Just when the sun was rising, I got up and made a pot of coffee, which is a must for us. As I was finishing my first glass, a tourist who started early was walking down the aisle a few hundred yards, and Lulu Bell, like Lulu Bell, had to talk about it.
Whenever she is unsure of a possible threat, she tends to emit a soft “wave” every half minute to be safe. I heard the tourist shout, “Shut up – insulting – dog,” and feeling that this was a little for a few innocent barks, I called, “Hey, you too, my friend,” before I just let him go. The poor soul probably just hadn’t had his morning coffee yet.
Lulu Belle at 12 years old
Our big mistake with Lulu’s backpack
We had to wake Lulu Bell, who was still napping and turning off while we made breakfast, which didn’t look much like her. As we lifted her from the corner of the tent, she struggled to get up, something we had never seen before. What we realized then – too late – is that just like people’s backpacks, dogs also need to be properly sized for their bodies.
The one we had chosen, along with how we had loaded the two pounds of food in it, was too close to her thighs – the weight and location of the load, which made her muscles tired and sore. We immediately took her backpack and hung it on one of ours, and walked down the aisle at a very slow pace.
After about a mile, Lulu’s gait returned to normal, although we made sure that from that point on, we took frequent breaks every half mile or so. If she showed any discomfort, we could call one of our neighbors in Salida to come and pick her up at Mount Peak. Shavan’s path.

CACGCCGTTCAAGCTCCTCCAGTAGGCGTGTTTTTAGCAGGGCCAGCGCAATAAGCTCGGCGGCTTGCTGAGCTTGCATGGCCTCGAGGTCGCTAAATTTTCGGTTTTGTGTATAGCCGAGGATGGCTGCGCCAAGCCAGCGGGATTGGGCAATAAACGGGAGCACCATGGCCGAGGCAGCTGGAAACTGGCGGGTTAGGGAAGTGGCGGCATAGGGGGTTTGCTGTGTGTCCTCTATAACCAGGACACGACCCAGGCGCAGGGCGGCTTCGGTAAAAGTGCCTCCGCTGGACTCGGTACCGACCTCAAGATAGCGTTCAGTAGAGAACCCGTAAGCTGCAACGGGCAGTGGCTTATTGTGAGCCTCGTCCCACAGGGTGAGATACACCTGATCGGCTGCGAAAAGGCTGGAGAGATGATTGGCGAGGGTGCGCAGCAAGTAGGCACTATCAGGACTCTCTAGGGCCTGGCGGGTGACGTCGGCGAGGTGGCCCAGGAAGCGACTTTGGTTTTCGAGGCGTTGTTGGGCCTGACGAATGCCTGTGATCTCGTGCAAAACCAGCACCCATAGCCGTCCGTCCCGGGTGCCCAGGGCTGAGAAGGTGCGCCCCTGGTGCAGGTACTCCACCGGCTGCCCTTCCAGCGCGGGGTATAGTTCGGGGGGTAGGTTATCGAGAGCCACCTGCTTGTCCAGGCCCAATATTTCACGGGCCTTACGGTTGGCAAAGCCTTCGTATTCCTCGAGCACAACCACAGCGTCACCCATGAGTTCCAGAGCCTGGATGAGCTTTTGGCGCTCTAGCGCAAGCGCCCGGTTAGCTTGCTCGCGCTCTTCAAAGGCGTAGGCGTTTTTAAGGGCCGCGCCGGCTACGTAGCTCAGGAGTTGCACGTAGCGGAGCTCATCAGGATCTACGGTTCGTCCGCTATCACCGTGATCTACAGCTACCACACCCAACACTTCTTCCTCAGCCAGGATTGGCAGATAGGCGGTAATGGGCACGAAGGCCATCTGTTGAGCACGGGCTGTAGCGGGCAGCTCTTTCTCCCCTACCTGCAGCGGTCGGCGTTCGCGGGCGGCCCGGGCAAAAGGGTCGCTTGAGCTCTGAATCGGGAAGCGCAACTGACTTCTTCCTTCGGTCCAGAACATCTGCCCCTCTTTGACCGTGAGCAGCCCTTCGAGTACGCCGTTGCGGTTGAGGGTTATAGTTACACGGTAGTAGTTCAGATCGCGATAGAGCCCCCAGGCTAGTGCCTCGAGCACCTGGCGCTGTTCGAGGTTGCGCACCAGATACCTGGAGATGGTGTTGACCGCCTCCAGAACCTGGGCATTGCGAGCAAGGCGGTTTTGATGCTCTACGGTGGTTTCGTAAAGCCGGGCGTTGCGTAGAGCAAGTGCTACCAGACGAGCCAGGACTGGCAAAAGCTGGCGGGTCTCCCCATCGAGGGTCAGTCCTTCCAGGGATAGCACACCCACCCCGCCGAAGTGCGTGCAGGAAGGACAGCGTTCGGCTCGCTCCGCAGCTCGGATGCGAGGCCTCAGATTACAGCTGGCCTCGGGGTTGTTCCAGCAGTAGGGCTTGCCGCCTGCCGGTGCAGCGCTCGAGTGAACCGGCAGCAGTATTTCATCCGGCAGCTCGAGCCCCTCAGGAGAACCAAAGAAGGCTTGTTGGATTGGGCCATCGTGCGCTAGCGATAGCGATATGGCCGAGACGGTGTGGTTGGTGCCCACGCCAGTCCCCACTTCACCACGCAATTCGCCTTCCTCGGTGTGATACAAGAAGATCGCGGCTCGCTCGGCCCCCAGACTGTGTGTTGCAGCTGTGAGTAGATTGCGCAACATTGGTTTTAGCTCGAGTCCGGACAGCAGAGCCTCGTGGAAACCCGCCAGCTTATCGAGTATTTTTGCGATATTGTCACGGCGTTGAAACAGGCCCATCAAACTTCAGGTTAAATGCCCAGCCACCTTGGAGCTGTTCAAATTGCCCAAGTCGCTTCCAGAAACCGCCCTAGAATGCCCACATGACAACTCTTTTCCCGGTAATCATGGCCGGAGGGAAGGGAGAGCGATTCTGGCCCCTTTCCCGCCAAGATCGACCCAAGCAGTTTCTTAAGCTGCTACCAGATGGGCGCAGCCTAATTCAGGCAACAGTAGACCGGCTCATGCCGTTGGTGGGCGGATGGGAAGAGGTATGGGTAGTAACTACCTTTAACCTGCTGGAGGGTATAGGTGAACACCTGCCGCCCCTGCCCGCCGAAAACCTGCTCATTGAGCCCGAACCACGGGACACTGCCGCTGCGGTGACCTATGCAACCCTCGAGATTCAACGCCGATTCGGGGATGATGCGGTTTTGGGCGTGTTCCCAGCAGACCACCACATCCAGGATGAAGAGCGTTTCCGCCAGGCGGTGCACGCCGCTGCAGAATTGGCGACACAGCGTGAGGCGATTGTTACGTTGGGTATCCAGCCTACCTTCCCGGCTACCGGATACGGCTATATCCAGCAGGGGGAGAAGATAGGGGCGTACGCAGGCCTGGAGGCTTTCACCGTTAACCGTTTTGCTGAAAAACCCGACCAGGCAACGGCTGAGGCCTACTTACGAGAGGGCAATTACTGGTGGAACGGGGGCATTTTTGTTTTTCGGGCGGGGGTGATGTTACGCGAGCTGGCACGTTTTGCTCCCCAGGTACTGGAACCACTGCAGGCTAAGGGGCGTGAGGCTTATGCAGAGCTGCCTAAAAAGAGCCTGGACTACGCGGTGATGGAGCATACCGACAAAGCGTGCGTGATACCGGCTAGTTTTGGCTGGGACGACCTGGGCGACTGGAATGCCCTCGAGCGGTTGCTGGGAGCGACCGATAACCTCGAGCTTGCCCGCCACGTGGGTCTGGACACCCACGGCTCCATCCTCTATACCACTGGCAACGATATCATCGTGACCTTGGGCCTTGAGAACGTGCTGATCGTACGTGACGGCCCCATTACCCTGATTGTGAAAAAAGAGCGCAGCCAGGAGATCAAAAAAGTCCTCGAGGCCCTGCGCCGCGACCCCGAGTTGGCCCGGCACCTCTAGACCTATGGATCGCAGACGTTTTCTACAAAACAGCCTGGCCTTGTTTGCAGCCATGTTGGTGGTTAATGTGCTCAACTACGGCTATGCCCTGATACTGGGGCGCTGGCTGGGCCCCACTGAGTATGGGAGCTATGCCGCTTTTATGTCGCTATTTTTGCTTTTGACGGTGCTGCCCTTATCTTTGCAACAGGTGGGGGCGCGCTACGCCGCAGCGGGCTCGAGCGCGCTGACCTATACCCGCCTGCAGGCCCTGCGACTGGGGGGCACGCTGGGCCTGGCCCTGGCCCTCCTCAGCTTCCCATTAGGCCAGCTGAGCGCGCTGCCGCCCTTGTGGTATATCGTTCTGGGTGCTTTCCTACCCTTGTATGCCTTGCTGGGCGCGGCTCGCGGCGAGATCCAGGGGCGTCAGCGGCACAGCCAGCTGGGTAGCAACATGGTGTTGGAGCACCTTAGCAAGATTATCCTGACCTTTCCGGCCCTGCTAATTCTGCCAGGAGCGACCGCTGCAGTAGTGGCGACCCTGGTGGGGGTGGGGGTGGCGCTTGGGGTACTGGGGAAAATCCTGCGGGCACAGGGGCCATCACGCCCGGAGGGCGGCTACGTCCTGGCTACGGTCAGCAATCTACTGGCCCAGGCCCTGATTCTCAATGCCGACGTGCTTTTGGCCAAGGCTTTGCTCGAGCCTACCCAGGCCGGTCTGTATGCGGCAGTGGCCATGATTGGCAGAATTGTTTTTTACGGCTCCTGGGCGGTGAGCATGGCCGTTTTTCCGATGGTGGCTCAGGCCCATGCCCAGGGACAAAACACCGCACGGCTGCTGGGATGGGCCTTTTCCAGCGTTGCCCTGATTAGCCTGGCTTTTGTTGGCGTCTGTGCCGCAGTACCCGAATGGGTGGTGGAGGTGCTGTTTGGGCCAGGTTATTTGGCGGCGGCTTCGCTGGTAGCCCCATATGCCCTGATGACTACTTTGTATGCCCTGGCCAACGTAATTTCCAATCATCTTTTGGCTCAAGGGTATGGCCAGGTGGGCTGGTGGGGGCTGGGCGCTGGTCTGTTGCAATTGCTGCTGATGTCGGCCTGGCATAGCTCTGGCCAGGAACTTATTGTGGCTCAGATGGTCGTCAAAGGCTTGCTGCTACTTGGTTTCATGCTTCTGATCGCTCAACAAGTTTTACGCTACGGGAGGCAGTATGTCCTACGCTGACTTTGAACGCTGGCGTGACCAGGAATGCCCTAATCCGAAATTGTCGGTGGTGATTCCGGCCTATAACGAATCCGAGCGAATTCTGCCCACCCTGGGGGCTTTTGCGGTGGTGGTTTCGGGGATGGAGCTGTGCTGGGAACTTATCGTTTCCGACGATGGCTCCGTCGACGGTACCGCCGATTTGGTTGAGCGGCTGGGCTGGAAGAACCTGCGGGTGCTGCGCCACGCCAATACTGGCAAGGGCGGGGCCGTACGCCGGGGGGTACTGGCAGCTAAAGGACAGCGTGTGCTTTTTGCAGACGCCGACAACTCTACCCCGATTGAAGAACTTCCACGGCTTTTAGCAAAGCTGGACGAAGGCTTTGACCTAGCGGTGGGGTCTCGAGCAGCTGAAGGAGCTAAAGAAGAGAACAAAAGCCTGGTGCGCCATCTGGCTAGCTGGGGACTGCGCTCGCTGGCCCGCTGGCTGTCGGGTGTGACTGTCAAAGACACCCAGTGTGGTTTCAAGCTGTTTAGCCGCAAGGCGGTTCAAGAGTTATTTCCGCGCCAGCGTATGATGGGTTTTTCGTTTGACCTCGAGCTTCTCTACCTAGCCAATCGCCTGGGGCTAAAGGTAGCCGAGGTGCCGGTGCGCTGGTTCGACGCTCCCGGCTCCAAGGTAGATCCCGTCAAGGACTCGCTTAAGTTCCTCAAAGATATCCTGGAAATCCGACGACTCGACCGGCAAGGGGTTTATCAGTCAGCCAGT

The rest of our hike was very enjoyable. The trail winds through some very nice sections of aspen at the base of the mountain. Shavano, which can be especially wonderful as the trees bloom later in the year. Eventually we reached the point where the Colorado Trail crosses Highway 50, west of the small community of Maceville. From there, we drove back to our home outside of Poncha Springs, where our other car was, and headed out to pick up our truck at Chalk Creek Trailhead.
Some tips for taking your dog on the Colorado Trail
It can be a real challenge to pick up your furry friend along the entire length of the trail in Colorado and I probably wouldn’t recommend it for older dogs. However, if you can take it section by section, as we did, then it has the potential to be enjoyable for both dogs and humans. Whichever section you choose to walk, make sure you bring enough water for both you and your dog.
Try to avoid allowing them to drink from streams, as the presence of giardia bacteria is quite common in mountain streams in Colorado.
Also, eat plenty of food and don’t assume that they will eat the same rations they make at home. Like humans, the extra calories they burn along the aisle will need to be replaced.
Keep your dog on a leash
Also, releasing your dog from the leash is never a good idea on the Colorado Trail. There are horse riders, mountain bikers who ride at full throttle (and don’t expect a dog to cross their path), and many species of animals that may be disturbed by your dog. A light but strong strap with a secure clip is a really good idea, as after a few miles you will feel the extra few ounces of the heavier one.
Another good item that we should always take are the illuminated LED dog collars. They are available in both rechargeable and battery models. For camping and hiking, we prefer those that use small 3.5-volt batteries, as they usually last longer and do not rely on recharging. Leaving the lighted collar on all night, we can always see where our dogs are, as well as have a little extra ambient light in the tent to help us orient ourselves.
We hope that you and your puppies will soon be able to go out and take a walk on the Colorado trail!
Note: Dogs are allowed on the Colorado Trail, except for six miles of segment 1. The “no dogs” section begins at the north end of the trail at Waterton Canyon and extends to where the trail leaves the gravel road on the South Platte River and once again path becomes a singletrack.
* There are actually 567 miles of the Colorado Trail, as some sections diverge and alternate routes run.